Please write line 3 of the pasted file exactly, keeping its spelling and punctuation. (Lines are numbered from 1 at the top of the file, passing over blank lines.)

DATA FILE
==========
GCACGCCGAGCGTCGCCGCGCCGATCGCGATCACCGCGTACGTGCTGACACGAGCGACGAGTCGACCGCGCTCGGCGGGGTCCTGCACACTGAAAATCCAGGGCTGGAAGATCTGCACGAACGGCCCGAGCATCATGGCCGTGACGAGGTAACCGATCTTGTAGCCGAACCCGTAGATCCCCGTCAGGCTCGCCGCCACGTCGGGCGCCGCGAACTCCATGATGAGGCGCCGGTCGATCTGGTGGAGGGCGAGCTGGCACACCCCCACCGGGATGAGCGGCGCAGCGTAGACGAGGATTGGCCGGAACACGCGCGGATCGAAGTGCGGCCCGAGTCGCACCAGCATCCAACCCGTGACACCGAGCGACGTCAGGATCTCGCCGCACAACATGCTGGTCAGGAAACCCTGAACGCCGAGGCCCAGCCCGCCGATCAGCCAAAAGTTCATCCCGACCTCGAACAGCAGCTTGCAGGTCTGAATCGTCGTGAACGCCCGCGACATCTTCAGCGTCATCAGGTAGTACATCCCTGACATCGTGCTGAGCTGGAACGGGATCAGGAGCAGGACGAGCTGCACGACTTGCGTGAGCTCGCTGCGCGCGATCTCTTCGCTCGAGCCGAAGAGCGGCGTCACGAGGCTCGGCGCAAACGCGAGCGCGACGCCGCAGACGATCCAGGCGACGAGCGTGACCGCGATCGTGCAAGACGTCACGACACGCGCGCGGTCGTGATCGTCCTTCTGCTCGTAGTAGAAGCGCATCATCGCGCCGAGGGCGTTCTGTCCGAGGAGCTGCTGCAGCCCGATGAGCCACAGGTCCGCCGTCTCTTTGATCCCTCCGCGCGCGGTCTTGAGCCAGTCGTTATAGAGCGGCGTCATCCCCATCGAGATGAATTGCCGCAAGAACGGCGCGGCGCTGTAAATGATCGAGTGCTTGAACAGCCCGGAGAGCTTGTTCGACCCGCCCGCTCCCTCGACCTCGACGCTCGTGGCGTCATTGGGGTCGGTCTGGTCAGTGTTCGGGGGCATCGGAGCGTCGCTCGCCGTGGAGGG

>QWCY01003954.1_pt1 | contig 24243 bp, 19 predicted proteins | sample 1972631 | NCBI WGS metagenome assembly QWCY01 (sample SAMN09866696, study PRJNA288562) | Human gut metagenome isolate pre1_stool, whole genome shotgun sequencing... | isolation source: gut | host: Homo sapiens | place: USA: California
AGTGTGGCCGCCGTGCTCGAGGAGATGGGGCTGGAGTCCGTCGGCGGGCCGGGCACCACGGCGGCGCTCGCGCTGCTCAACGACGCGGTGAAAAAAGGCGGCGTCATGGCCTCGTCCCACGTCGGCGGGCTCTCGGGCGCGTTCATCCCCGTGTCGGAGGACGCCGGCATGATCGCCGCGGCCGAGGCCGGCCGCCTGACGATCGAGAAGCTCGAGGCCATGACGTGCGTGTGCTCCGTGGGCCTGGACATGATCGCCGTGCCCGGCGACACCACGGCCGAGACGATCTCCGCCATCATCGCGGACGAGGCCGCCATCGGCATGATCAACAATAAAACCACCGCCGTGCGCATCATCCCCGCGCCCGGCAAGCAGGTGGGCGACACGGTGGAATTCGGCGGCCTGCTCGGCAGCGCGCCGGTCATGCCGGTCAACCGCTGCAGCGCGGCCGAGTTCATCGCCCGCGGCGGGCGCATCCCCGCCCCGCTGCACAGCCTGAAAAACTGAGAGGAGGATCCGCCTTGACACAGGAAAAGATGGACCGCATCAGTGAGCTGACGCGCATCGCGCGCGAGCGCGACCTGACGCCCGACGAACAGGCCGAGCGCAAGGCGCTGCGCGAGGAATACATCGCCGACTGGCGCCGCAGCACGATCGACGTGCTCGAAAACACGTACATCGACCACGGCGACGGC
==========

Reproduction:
AGTGTGGCCGCCGTGCTCGAGGAGATGGGGCTGGAGTCCGTCGGCGGGCCGGGCACCACGGCGGCGCTCGCGCTGCTCAACGACGCGGTGAAAAAAGGCGGCGTCATGGCCTCGTCCCACGTCGGCGGGCTCTCGGGCGCGTTCATCCCCGTGTCGGAGGACGCCGGCATGATCGCCGCGGCCGAGGCCGGCCGCCTGACGATCGAGAAGCTCGAGGCCATGACGTGCGTGTGCTCCGTGGGCCTGGACATGATCGCCGTGCCCGGCGACACCACGGCCGAGACGATCTCCGCCATCATCGCGGACGAGGCCGCCATCGGCATGATCAACAATAAAACCACCGCCGTGCGCATCATCCCCGCGCCCGGCAAGCAGGTGGGCGACACGGTGGAATTCGGCGGCCTGCTCGGCAGCGCGCCGGTCATGCCGGTCAACCGCTGCAGCGCGGCCGAGTTCATCGCCCGCGGCGGGCGCATCCCCGCCCCGCTGCACAGCCTGAAAAACTGAGAGGAGGATCCGCCTTGACACAGGAAAAGATGGACCGCATCAGTGAGCTGACGCGCATCGCGCGCGAGCGCGACCTGACGCCCGACGAACAGGCCGAGCGCAAGGCGCTGCGCGAGGAATACATCGCCGACTGGCGCCGCAGCACGATCGACGTGCTCGAAAACACGTACATCGACCACGGCGACGGC